We should never simply pass on a rumor or, as Donald Trump says, “fake” news. And the vast majority of us in journalism understand our responsibility in this.
But if we have a person in authority telling us something credible, whether it be about the COVID-19 pandemic or a completely unrelated issue, on-the-record or off, we’re careless if we don’t start looking into it. Often, these embryonic stories go nowhere. Sometimes, they give birth to real news.
All of these tips are valuable, even the clearly obvious ones that fall simply under “unfounded rumor” or “conspiracy theory.” We have an obligation to stop a story if it’s wrong, or to intervene in the telling of that story if somebody is spreading it on social media or the mainstream media.
Lately, I’ve been getting texts and videos on unfounded cures for the novel coronavirus. I’m going to leave that up to the scientists and doctors. I tell stories and write informed opinion; I don’t have much of a brain for science and math on my own.
As I’ve often said, I’m kind of a one-trick pony: I speak and write in the only language I know. And writing, really, is all I know. I can become a half-hour expert if I have to, cramming credible research into a short amount of time so I can produce a story.
I do make mistakes, though, and I try to correct them as quickly as possible when I do.
When I’m teaching one of my English or Honors classes at UAB and a student asks a question I can’t answer on the spot, I just admit it. Then I promise to look into the question so that I can get the student an answer. And then I do.
I’ve been corrected by a student in real time in class. The Internet is right there, on their smartphone or their smartpad or their laptop. It doesn’t happen often, but when it does, I don’t get flustered. I get smarter.
I’m also far more disciplined on social media than I once was. If we don’t learn from our mistakes, we don’t learn.
I hope, as a nation, we learn from the huge mistake we made when the coronavirus pandemic first started. We had two months to prepare before it got out of control in the United States and Alabama. It’s not as if the experts and intelligence agencies didn’t send a “heads-up” to the White House months ago. Yet, we were terribly, irresponsibly unprepared for this, and people have died because of that.
We have a president ill-equipped to instill confidence and calm into most of the people of his nation. We have a governor and a controlling political party that often stand around seemingly twiddling their thumbs.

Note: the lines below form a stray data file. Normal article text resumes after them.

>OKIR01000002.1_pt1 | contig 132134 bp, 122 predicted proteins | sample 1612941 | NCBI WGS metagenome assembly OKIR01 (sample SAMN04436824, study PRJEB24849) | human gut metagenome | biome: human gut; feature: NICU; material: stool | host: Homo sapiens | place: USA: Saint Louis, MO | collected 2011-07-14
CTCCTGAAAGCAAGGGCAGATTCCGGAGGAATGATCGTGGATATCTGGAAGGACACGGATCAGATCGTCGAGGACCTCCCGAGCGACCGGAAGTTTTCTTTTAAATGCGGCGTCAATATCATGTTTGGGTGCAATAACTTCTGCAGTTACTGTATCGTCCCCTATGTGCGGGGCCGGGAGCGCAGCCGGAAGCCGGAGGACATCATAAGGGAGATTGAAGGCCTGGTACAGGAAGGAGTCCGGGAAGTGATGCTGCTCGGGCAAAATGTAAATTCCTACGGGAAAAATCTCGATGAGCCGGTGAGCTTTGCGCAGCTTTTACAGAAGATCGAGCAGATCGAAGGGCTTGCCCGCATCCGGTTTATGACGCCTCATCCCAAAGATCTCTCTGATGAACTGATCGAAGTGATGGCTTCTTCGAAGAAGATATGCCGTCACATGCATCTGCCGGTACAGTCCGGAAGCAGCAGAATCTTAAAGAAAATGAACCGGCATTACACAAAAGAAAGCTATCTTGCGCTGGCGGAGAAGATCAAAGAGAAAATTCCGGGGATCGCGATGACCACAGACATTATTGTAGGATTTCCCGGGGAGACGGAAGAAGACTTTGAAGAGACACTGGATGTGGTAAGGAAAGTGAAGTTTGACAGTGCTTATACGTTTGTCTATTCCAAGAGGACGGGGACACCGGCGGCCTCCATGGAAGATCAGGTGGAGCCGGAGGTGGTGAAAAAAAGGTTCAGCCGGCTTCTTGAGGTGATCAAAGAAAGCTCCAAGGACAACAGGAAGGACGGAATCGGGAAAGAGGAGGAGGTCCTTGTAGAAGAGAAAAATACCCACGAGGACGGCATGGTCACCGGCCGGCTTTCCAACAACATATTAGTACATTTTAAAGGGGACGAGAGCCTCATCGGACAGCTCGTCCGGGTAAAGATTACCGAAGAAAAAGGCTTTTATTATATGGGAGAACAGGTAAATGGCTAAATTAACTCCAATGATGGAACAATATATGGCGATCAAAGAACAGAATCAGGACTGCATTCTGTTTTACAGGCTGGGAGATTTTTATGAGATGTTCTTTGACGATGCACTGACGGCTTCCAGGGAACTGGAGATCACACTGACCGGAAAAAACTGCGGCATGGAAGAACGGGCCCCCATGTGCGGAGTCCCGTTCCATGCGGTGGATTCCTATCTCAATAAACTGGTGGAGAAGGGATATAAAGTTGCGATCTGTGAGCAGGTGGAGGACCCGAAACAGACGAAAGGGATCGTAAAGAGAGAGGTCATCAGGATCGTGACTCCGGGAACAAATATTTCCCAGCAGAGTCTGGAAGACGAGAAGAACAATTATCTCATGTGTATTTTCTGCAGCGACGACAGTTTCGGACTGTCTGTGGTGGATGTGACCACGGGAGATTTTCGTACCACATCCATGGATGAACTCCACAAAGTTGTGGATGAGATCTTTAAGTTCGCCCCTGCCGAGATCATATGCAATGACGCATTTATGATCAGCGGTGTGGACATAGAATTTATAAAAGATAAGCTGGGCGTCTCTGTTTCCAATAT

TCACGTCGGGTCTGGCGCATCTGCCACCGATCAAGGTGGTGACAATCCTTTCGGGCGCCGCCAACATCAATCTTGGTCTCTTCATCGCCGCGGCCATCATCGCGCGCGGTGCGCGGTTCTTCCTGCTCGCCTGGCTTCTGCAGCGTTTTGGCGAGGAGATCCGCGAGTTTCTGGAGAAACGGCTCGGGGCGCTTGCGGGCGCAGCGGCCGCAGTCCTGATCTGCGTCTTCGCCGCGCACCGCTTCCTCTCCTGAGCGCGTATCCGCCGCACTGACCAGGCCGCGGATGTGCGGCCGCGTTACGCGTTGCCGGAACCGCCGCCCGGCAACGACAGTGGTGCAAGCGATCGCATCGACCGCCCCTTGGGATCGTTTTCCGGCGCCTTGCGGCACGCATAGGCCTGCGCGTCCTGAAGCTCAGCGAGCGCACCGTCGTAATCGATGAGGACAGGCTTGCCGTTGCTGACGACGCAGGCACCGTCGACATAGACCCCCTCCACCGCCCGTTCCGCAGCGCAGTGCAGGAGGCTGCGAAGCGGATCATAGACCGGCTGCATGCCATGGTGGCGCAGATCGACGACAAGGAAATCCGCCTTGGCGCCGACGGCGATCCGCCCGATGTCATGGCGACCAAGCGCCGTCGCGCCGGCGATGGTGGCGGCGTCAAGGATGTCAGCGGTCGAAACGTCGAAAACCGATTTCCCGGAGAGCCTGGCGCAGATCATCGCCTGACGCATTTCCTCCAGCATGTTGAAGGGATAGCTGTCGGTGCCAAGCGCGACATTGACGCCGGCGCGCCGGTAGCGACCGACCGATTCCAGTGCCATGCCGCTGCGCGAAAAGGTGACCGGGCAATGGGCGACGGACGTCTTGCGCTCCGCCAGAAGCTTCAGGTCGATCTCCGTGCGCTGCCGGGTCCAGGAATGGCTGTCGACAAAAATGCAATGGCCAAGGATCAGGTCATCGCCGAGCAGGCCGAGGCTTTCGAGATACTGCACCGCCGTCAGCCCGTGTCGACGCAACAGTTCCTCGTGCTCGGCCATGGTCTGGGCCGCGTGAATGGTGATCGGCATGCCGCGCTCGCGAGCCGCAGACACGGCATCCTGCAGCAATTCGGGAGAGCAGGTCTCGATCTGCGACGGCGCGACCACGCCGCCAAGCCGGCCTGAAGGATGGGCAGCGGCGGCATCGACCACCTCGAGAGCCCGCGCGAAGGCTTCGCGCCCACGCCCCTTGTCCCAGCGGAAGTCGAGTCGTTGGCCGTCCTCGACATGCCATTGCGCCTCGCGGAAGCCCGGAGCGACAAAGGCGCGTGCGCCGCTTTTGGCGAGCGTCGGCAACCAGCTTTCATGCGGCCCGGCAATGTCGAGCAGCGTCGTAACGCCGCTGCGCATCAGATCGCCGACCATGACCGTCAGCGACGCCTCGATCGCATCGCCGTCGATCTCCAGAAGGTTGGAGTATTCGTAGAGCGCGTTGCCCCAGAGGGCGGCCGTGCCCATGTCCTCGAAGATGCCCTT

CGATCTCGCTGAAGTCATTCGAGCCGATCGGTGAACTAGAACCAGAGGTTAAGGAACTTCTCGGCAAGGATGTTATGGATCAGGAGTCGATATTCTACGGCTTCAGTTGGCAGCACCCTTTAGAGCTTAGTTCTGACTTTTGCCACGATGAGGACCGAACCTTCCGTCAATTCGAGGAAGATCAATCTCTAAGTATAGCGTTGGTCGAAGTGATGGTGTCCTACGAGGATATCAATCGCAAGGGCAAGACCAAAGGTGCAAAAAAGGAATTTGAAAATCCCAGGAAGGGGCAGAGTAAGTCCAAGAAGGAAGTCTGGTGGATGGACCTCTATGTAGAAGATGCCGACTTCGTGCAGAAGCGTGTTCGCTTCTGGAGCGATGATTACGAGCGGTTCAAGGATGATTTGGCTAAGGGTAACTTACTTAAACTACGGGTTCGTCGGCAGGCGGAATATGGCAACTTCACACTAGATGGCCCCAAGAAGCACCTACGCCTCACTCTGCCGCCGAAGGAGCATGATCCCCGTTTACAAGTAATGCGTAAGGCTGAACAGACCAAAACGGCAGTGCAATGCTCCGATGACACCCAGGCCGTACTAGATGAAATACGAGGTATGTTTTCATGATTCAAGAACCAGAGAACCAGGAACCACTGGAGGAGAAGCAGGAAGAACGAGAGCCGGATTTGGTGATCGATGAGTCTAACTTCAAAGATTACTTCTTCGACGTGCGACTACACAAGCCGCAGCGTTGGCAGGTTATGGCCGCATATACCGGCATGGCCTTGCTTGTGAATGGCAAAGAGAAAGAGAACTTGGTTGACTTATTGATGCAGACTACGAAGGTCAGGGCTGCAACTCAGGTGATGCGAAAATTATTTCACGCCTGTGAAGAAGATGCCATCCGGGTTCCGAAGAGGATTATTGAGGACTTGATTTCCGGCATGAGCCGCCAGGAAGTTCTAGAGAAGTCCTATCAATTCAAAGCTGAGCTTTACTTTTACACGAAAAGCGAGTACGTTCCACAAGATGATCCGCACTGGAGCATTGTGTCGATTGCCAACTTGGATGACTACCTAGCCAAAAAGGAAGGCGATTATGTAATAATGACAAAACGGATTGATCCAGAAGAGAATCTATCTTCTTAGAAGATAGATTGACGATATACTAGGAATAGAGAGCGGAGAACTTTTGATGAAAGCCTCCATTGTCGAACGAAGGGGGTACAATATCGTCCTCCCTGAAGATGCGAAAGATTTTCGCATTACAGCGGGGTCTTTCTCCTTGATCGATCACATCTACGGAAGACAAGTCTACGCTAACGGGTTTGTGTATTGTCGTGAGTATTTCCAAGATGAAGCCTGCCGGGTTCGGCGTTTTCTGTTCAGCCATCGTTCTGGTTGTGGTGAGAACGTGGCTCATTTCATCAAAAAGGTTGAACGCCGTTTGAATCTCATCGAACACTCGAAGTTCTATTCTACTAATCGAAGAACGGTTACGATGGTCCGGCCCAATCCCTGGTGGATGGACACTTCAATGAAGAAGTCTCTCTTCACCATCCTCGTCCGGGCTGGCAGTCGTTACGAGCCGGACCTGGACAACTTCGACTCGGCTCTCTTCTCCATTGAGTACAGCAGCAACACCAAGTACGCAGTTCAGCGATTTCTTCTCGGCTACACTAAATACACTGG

But, then, appearances can be deceiving.
APR Editor in Chief Bill Britt reported Wednesday that a lot more is going on behind the scenes in Alabama than we’re aware of.
Writes Britt: “The Governor’s office is working in partnership with the state’s universities, businesses and others in an ongoing battle to curb the COVID-19 outbreak in the state.
“In times of crisis governments always stumble getting out of the gate; that’s what happens.
“The work presently being coordinated by the Governor’s staff and volunteers is not currently seen by the general public, but the efforts of these groups will affect the state now and in the future.”
Yes, we want to know our government is working to help end what very well may be the biggest crisis in generations.
We are a social society, and we want to be with our friends, and to take part in the organizations we support, and to hold an election this year. We want to attend sporting events and concerts and the symphony and the theatre.
The reality is that we don’t know how long this “new normal”will last. Axios reported this week that the NFL and college football seasons now are in jeopardy. We’re already without any of the spring and summer sports. The Olympics has been moved to next year, so Birmingham, the 2021 host of the World Gameswill now host them in 2022.
Still, thank God we live in a city and state that has a world-class research university, strong tech businesses, and top-notch hospitals to help find cures and treat people sickened from COVID-19.
I passed by one of our hospitals in Birmingham this week, and a big sign out front said: “Heroes Work Here.”
And they do.
UPDATE: Last week, I interviewed Pamela Franco, who was at University Hospital with a pretty vicious case of COVID-19. She is recovering and was released from the hospital over last weekend. She and her fiancé, Tim Stephens, are continuing to improve in quarantine at their home on Birmingham’s Southside. We wish them all the best.
Joey Kennedy, a Pulitzer Prize winner, writes a column each week for Alabama Political Reporter. Email: [email protected]
Opinion | 1964 Goldwater landslide was beginning of Republican dominance in the South